If chemicals are a problem, you can use borax. Sprinkle it into rugs, into corners and under furniture, use a broom to work it into the fibers and let it sit for hours, days even. It won’t hurt you or your pet to have it present. Then vacuum it up, reapply as needed. Food grade diatomaceous earth can be gotten from a health food store and worked into the rugs and corners in the same way as borax. These treatments aren’t as fast and effective as chemical insecticides but they can help.

You might want to consider boarding your pet for the day at your vet, to give you the opportunity to flea bomb your house without having to worry about your pet being exposed. They can bathe your pet and give a dose of Capstar while you treat your home.

Be patient, you may have to repeat these steps multiple times 10-14 days apart to help break the flea life cycle.

Skin problems can have a variety of causes, sometimes more than one. It is important to have the problem checked by your vet to determine if there is a medical cause for your pet’s skin issues and treat accordingly.

In pets of all ages, fleas, food allergies and exposure to chemical irritants such as cleaners and soaps can be a cause. Any one of these may not be enough to trigger the breakouts, depending on how sensitive your pet is, but a combination can be enough to start the itch-scratch cycle. Finding out the cause and eliminating it is the best course of action. With flea allergies, if your pet is sensitive enough, a single bite can cause them to break out scratch enough to tear their skin.

Check for fleas with a flea comb. Look for fleas and/or tiny black granules, like coarse black pepper. This is flea feces, consisting of digested, dried blood. You may find tiny white particles, like salt, which are the flea eggs. Applying a good topical monthly flea treatment and aggressively treating your house and yard will help break the flea life cycle.

If you use plastic bowls, this is a possible cause for hair loss, though this tends to be on the chin, where their skin touches the bowl while they eat. If you suspect this to be the culprit, try changing the bowls to glass, metal or ceramic.

Food allergies are often caused by sensitivity to a protein in the food. Hill’s Science Diet offers some non-prescription options for sensitive skin as well as prescription hypoallergenic foods for more severe cases. Royal Canin carries limited protein diets that may also offer some relief. Your vet can recommend a specific diet that will help.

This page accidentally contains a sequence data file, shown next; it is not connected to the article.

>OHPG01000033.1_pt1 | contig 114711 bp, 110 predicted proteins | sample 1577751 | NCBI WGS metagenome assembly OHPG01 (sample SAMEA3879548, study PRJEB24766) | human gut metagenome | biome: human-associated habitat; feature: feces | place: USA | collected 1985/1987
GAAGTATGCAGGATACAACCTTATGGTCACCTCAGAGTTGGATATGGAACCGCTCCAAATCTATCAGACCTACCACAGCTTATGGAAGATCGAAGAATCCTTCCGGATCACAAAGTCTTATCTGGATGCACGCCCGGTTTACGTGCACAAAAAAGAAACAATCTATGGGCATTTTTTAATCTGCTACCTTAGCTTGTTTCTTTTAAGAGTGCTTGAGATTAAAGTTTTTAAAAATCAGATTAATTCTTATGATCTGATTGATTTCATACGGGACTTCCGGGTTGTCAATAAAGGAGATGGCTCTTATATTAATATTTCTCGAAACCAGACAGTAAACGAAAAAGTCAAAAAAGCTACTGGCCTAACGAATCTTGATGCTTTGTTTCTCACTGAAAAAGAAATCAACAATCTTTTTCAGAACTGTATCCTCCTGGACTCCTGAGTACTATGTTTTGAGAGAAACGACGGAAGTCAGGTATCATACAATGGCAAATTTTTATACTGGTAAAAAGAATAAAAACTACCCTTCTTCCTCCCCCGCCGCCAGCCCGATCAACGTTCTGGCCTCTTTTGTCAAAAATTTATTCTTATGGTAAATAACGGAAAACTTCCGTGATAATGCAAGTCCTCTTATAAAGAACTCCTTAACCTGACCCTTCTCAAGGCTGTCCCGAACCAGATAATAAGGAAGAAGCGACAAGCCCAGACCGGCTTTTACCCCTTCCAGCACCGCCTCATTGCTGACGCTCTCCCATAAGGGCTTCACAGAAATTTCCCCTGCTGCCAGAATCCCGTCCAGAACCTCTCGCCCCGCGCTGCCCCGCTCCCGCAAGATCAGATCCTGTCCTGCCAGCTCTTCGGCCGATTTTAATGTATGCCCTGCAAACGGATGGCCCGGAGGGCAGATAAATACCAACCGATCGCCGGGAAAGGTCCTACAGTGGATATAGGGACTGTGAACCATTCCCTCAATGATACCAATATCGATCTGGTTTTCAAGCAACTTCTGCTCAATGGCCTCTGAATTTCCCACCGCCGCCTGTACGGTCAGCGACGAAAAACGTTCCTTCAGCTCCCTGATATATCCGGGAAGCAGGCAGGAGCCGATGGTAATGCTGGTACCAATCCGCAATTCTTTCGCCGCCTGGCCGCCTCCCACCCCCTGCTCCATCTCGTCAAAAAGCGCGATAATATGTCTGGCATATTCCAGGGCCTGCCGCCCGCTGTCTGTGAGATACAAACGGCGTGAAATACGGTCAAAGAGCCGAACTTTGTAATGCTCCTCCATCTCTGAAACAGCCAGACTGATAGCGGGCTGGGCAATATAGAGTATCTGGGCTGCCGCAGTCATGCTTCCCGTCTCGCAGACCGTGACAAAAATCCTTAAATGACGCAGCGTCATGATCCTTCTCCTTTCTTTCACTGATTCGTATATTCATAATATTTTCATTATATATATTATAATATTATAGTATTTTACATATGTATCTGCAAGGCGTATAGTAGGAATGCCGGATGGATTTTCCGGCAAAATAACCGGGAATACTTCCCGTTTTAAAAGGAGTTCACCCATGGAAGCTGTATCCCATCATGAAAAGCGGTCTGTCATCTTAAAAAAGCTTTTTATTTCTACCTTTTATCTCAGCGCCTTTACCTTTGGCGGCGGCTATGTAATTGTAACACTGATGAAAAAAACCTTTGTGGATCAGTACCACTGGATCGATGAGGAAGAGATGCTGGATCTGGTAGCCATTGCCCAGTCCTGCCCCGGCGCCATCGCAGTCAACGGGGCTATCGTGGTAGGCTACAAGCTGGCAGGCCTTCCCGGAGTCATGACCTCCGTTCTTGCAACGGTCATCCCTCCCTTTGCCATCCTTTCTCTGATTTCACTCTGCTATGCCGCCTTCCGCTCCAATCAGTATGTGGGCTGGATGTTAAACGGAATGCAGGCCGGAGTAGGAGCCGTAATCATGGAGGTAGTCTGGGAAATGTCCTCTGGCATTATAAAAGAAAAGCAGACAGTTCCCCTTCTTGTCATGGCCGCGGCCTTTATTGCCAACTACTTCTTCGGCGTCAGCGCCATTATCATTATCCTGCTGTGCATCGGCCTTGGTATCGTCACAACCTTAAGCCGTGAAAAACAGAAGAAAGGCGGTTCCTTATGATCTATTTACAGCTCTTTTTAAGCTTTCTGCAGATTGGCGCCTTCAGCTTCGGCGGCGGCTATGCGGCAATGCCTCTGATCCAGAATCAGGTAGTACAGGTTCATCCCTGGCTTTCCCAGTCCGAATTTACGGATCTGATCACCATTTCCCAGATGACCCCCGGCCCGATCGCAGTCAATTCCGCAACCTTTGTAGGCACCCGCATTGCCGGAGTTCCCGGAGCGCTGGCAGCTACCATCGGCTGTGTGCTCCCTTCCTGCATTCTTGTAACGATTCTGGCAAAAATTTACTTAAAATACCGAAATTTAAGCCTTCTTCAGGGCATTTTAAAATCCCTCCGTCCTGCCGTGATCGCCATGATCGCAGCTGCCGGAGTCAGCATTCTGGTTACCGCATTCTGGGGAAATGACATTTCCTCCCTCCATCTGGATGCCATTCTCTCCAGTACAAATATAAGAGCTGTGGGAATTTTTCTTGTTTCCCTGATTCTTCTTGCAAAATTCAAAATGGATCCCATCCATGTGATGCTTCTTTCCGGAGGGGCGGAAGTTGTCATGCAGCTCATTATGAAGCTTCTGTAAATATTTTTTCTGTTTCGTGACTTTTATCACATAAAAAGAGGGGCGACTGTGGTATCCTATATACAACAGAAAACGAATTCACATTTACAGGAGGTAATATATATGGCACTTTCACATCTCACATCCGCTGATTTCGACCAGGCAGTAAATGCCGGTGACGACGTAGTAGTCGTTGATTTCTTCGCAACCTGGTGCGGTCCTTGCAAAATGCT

If there is no relief or not enough, consider getting your pet checked by a veterinary dermatologist and having allergy testing done.

Q. My pet is sleeping all day, not eating. What should I do?
ANSWER : A. If your pet has had a sudden change in behavior where they are lethargic (sleeping a lot) and not eating, it may be time for a checkup with your vet. Pets can often begin to sleep more and not want to eat if they are not feeling well, have an illness, or may just have some aging related problems such as arthritis. Having your vet take a look can help. Until you can get to the vet, enticing your pet to eat with some bland foods such as warmed up boiled chicken mixed with plain rice, or plain hamburger or turkey may help. These foods are often smelly and exciting to pets, as well as being gentle on upset stomachs. Eating may also help to give your pet some energy back until seeing the vet.

Q. 6 lbs Chi pup, left leg sprain but she is constipated and refusing to eat. Only eats a few bits here and there
ANSWER : A. If your pup has not yet been seen by a vet, it may be a good idea due to the number of symptoms your puppy is experiencing. Leg sprains can be painful, and the pain may be causing nausea or a refusal to eat. Bloating and constipation can be due to a number of things ranging from internal illness, nausea and not feeling well, or even problems with digesting food or having internal parasites. Until you can get to the vet, enticing your pup to eat with a bland diet of plain boiled chicken and plain white rice may encourage some eating and can sometimes help settle an upset stomach.

If she is showing signs of severe distress such as extreme bloating, painful panting or whimpering, blue or pale gums and tongue, loss of consciousness or attempting to vomit or defecate without any results, it may indicate a serious condition called Bloat. This is a medical emergency and should be brought to your vet or ER clinic as soon as possible.

Q. How do I determine how much my overweight pet should weigh?